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Client and server data formats

For historical reasons, version 1 requires that you encapsulate the data you send to the server and specifies that the returned data will also be returned encapsulated. The encapsulation in this context means that the actual data is passed as a string inside another, outer, JSON message.

For example, if you want to pass the message:

{
  foo: "bar"
}

You would need to encapsulate it like this:

{
  encapsulation: 1,
  body: {
    challenge: "foo:3858f62230ac3c915f300c664312c63f",
    method: "example",
    data: "{foo:\"bar\"}"
  }
}

In the past this allowed the data string (body.data) to be encrypted using AES. This was a misguided attempt to use encryption for authentication (which is a bad idea due to attacks against the encryption algorithm) and also as a way to work around the fact that the majority of sites back in early 2011 didn't use HTTPS.

Fast forward to 2019, when we started working on Akeeba Backup 7. It was pretty clear that using encryption for authentication was a liability, not an asset. Moreover, most sites would now use HTTPS since the cost of SSL/TLS certificates had dropped to zero thanks to the free of charge certification authority Let's Encrypt.

Therefore the decision was made to drop all encapsulations except for RAW from Akeeba Backup 7. This documentation has been updated to reflect this change.

Further changes in the horizon

Within 2020 we are going to introduce the second version of our API. The following changes will take place.

There will be no encapsulation of the message. The only reason for encapsulation was the support of different encryption methods. This is no longer necessary, therefore encapsulation can be dropped completely.

Authentication will move to tokens. In the current API implementation authentication takes place using an MD5 hash of a random salt and a static shared key. We had to do that to avoid having the actual key appear in server logs since it's part of the GET query. In the new API version we will be using a token that's sent to your site as an HTTP header. You will be able to regenerate or revoke your token anytime. This simplifies token management and does away with the need to enforce a minimum password complexity for the secret key as we were doing in the past.

Some API methods will be dropped. Some API methods have been marked deprecated and will be removed from the next API version.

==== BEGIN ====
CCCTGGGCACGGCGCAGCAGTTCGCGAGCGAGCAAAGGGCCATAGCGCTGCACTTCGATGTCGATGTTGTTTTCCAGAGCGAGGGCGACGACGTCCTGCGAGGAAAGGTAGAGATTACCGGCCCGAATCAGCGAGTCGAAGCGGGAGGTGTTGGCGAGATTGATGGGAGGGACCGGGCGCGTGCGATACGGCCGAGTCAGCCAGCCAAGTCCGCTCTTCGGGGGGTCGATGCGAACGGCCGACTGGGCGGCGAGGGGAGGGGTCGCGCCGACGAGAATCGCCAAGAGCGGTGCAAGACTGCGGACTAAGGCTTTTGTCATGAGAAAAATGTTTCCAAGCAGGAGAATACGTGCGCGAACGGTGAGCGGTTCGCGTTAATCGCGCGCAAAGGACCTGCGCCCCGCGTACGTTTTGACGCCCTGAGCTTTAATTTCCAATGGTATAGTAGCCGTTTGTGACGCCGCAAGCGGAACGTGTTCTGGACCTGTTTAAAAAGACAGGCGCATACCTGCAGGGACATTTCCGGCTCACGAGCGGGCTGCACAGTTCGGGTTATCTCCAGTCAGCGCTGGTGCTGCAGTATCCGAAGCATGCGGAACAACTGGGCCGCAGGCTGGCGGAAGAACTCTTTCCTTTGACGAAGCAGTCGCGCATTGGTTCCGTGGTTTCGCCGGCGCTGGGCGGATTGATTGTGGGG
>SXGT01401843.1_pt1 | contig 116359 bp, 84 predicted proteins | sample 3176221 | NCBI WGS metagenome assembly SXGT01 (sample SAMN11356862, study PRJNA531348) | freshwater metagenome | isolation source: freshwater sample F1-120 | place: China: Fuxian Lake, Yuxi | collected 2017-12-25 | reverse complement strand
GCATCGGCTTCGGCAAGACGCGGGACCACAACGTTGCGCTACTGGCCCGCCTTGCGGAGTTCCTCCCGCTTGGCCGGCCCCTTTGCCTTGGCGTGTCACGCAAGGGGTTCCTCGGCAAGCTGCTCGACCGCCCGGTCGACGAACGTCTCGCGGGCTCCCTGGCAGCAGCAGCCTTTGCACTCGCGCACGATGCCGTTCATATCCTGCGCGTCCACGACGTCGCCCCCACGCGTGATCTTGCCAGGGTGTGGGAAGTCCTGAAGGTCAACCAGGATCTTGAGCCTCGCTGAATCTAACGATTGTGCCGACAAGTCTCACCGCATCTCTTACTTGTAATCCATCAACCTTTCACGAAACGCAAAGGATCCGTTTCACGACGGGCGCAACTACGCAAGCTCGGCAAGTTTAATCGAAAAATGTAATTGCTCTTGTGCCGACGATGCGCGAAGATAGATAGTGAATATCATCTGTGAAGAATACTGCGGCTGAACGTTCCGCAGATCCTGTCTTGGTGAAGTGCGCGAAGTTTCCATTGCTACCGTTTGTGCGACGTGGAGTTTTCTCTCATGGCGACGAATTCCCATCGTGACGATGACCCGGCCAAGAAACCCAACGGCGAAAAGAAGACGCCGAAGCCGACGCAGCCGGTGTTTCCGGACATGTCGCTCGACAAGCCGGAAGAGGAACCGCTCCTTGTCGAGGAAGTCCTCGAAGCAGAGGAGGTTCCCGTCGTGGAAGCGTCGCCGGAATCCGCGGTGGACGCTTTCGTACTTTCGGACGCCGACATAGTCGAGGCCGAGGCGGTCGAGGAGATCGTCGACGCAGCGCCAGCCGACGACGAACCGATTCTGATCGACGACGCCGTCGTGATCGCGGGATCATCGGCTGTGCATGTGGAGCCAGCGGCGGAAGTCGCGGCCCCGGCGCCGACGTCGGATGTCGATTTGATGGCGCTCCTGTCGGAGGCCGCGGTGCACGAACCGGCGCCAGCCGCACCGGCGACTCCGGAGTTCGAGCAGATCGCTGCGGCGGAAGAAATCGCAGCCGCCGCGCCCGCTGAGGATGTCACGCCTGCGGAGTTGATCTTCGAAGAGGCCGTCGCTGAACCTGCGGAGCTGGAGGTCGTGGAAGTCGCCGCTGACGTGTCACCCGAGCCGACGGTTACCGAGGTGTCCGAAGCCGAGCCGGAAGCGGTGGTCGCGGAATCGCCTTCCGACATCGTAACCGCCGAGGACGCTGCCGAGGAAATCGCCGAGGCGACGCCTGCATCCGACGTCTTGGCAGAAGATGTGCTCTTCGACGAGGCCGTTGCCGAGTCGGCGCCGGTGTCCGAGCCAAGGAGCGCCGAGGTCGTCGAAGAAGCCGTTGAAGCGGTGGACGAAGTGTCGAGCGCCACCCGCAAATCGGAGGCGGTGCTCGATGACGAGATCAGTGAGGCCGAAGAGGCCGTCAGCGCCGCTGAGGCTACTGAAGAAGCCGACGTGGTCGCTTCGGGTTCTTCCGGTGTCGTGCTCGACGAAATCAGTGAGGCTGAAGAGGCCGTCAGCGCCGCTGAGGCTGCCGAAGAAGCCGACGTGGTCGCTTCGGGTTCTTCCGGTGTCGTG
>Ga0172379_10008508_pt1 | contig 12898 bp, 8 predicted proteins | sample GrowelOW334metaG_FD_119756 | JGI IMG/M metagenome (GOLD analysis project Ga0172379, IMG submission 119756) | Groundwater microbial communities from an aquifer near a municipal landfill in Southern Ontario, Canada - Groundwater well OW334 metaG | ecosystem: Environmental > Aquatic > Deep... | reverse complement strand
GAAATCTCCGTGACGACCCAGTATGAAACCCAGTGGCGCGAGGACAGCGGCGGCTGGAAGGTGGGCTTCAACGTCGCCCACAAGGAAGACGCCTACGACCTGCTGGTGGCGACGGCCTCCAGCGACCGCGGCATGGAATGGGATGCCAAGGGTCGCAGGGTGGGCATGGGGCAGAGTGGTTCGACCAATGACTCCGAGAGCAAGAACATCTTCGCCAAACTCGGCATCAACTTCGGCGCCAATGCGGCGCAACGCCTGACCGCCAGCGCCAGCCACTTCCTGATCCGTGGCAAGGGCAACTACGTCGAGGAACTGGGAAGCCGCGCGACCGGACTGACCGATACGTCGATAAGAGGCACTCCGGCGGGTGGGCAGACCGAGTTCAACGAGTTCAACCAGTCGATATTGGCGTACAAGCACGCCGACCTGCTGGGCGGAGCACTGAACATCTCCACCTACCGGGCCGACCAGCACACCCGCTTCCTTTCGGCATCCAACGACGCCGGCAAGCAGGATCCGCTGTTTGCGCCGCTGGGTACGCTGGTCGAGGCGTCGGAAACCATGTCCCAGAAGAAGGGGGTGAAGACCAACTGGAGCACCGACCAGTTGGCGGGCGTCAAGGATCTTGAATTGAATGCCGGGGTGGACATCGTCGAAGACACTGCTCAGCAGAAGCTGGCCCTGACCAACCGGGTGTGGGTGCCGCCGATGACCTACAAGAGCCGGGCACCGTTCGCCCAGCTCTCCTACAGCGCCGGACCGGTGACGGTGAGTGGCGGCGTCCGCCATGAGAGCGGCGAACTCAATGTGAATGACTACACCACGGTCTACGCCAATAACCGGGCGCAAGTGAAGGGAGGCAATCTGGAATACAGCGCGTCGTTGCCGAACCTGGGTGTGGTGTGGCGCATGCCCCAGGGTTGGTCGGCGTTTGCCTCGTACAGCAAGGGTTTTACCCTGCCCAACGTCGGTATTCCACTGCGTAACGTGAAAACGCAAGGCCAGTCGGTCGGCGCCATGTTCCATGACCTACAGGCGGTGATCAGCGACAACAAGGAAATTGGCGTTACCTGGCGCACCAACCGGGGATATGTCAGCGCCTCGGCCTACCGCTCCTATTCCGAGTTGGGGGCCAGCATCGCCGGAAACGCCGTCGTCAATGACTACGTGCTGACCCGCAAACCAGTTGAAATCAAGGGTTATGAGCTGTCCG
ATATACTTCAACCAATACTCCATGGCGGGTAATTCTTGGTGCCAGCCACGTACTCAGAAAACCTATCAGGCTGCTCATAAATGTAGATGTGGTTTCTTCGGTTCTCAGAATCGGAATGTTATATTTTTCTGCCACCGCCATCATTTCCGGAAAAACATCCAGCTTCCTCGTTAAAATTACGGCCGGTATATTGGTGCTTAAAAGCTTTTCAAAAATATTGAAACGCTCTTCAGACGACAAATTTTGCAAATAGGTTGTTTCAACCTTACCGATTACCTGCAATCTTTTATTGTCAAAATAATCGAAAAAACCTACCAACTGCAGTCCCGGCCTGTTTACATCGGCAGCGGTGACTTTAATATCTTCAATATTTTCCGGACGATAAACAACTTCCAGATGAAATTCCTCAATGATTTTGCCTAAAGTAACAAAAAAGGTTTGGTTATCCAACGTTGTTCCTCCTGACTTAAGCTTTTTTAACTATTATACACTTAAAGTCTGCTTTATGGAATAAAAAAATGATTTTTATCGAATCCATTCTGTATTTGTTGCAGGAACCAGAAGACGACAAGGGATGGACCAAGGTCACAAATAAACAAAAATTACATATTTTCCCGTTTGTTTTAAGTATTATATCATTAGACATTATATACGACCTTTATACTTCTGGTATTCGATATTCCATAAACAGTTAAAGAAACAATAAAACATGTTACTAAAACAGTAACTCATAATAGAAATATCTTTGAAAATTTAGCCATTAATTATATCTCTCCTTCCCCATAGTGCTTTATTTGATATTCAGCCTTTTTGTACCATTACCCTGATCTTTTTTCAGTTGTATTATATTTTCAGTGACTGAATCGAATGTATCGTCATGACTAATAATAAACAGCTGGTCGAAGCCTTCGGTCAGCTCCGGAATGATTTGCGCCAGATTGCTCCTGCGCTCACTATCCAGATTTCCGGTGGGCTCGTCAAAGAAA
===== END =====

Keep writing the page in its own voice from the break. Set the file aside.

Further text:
Co-existence of the two API versions. For a brief period of time both API versions will co-exist. This will give a few months for third party implementations to catch up with the new API.

Client-side

The client is sending its requests to the server over a standard HTTP GET operation to the endpoint URI of the component. An end-point URI looks like http://www.example.com/index.php?option=com_akeeba&view=json&format=raw&json=<data>. It goes without saying, www.example.com is to be replaced by the FQDN of the site where Akeeba Backup is installed. The <data> part of the URI is the JSON-encoded Request Object.

[Note]Note

API endpoints for Akeeba Backup for WordPress and Akeeba Solo are different than the one illustrated above. Please consult the Schedule Automatic Backups page of each software to learn about the API endpoints.

Exceptions to the GET rule: Some request methods may require you to use POST instead of GET. Such exceptions will be documented in the respective method.

Alternative endpoint URL: Since API level 319 you can substitute format=raw with format=component. This increases the compatibility with poorly written third party Joomla! system plugins and we strongly recommend always using that.

The Request Object

The Request Object is a JSON object with the following fields:

encapsulation

An Encapsulation Identifier constant (integer), defining the encapsulation method of the body

body

A JSON string representing the Request Body, encoded in the specified encapsulation

The Request Body

The Request Body is a JSON object with the following fields:

challenge

This field consists of a salt string and an MD5 hash, separated by a colon, like this: salt:md5. The salt can be an arbitrary length alphanumeric string. The md5 part of the challenge is the result of the MD5 hash of the concatenated string of the salt and the Akeeba Backup front-end secret key, as configured in the component's Options. For example, if the salt is foo and the secret key is bar, the md5 is md5(foobar) = 3858f62230ac3c915f300c664312c63f, therefore the challenge is foo:3858f62230ac3c915f300c664312c63f.

method

The name of the method you want the server to execute

data

A JSON object containing the parameters to be passed to the method.